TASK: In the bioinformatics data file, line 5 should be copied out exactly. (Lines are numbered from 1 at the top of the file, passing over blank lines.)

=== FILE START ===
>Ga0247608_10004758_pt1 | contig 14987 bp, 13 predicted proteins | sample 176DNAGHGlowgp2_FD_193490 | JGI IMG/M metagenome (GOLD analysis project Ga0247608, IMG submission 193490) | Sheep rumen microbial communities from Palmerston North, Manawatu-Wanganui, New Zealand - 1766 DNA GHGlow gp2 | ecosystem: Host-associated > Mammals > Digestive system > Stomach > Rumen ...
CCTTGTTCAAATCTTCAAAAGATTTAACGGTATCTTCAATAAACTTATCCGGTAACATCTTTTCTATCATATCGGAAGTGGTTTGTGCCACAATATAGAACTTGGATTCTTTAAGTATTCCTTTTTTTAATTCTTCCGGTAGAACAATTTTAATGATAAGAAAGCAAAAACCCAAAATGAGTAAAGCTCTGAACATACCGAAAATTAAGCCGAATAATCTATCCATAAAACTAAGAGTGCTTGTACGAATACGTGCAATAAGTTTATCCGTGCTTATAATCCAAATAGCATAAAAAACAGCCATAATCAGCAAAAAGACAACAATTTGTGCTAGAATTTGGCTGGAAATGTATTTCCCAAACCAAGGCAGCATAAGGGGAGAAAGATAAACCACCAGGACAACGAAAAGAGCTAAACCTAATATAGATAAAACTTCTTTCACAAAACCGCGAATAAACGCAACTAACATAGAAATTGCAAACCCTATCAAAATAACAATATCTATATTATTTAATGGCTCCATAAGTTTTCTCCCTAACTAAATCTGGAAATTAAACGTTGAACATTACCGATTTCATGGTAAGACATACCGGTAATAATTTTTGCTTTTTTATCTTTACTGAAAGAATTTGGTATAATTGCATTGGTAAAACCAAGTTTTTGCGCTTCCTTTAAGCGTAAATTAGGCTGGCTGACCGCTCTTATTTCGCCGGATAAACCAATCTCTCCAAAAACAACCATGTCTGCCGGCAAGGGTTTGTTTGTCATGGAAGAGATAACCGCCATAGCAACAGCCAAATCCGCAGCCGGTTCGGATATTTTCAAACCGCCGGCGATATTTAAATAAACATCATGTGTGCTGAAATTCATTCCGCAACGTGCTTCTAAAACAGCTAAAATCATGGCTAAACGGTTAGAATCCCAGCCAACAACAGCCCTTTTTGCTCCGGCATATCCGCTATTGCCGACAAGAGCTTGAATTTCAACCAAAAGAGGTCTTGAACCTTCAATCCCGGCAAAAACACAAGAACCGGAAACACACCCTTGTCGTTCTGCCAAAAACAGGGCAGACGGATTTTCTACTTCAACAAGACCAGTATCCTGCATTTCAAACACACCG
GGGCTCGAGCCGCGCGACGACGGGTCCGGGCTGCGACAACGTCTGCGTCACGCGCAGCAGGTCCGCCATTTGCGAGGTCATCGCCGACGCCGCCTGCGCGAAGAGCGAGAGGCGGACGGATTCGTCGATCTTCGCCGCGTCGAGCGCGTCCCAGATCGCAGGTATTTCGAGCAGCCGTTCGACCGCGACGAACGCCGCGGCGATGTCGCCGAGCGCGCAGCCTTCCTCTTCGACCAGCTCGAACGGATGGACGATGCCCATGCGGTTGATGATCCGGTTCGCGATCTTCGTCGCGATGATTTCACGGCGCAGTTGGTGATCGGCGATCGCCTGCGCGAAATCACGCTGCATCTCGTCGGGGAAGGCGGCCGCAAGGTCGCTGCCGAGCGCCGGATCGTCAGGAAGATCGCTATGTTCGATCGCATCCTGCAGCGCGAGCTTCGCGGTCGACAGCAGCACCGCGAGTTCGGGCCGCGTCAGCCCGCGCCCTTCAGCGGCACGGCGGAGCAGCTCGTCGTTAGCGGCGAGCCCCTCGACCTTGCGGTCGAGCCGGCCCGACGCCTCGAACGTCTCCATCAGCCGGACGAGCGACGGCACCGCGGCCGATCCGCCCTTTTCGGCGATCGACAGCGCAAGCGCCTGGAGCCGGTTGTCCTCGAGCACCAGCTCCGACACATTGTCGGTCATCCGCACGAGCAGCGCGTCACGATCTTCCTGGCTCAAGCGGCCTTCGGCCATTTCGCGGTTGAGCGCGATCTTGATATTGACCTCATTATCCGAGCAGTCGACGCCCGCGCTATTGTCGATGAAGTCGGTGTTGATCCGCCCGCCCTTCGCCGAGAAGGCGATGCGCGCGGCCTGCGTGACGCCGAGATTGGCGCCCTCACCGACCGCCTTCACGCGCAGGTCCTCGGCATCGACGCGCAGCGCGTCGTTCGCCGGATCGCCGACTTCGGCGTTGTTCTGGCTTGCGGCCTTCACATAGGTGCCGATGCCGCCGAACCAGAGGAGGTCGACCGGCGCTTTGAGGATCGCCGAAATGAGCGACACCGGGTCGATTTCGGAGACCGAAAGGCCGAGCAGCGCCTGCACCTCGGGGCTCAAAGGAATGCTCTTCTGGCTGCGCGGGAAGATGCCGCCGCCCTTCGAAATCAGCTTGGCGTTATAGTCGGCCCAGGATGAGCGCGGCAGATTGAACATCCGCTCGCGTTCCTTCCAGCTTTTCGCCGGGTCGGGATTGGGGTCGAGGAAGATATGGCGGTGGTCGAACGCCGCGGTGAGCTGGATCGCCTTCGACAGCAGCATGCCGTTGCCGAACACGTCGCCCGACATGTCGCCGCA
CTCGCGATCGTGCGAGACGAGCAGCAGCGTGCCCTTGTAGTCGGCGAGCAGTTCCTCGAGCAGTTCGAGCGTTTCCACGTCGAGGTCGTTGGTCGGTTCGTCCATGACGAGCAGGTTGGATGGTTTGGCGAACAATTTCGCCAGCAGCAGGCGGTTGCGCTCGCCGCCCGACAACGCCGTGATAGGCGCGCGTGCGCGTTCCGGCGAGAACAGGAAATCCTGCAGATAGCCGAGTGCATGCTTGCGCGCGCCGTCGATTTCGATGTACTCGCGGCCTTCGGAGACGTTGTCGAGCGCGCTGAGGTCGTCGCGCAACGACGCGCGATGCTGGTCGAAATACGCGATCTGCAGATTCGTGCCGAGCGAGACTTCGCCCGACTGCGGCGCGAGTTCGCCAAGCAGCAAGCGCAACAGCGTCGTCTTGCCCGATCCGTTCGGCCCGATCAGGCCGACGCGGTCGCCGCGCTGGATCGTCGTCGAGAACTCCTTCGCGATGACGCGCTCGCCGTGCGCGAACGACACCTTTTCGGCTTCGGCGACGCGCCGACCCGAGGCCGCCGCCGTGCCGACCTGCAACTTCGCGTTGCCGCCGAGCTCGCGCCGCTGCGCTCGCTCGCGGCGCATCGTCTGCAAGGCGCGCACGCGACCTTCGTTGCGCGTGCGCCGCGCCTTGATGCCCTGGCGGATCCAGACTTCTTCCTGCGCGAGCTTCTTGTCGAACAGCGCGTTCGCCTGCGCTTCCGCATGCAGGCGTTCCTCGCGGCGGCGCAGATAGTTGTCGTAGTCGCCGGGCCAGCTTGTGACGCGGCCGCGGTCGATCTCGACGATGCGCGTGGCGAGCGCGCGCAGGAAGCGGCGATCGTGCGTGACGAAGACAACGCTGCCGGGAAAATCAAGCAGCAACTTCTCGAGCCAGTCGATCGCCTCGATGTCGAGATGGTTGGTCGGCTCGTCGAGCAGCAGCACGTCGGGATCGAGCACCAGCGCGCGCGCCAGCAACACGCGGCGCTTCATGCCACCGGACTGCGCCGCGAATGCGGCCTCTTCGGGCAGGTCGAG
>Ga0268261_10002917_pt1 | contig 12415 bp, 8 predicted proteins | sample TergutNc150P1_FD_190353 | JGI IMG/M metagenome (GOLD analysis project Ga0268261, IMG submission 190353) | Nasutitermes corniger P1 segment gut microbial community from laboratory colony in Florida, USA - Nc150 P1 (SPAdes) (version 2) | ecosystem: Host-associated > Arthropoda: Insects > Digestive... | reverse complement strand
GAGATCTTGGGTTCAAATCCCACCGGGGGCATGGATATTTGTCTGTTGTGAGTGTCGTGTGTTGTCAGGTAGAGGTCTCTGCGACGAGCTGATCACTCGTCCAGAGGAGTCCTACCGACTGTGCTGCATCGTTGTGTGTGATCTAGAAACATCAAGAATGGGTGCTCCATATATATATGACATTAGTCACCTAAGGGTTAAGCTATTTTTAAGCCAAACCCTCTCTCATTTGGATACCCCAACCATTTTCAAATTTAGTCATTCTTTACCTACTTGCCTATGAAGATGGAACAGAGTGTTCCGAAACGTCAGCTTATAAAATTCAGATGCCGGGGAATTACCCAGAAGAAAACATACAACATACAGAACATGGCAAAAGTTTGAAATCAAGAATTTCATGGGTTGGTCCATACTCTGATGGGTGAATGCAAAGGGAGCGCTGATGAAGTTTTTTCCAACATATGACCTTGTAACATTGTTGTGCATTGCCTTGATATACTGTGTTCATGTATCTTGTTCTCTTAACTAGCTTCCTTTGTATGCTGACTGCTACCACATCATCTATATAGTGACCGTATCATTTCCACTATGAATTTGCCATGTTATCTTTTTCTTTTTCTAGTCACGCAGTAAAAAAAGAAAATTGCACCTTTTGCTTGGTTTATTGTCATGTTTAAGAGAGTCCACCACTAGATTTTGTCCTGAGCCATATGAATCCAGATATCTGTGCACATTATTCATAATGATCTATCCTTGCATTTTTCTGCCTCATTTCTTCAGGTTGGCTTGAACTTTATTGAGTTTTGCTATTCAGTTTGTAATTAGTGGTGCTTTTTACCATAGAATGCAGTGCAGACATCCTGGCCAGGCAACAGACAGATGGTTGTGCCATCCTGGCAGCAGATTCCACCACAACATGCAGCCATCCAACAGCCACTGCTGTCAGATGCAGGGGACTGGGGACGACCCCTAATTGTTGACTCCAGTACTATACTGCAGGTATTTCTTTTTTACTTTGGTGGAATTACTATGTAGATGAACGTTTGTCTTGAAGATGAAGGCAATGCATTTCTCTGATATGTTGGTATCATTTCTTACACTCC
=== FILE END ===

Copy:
>Ga0268261_10002917_pt1 | contig 12415 bp, 8 predicted proteins | sample TergutNc150P1_FD_190353 | JGI IMG/M metagenome (GOLD analysis project Ga0268261, IMG submission 190353) | Nasutitermes corniger P1 segment gut microbial community from laboratory colony in Florida, USA - Nc150 P1 (SPAdes) (version 2) | ecosystem: Host-associated > Arthropoda: Insects > Digestive... | reverse complement strand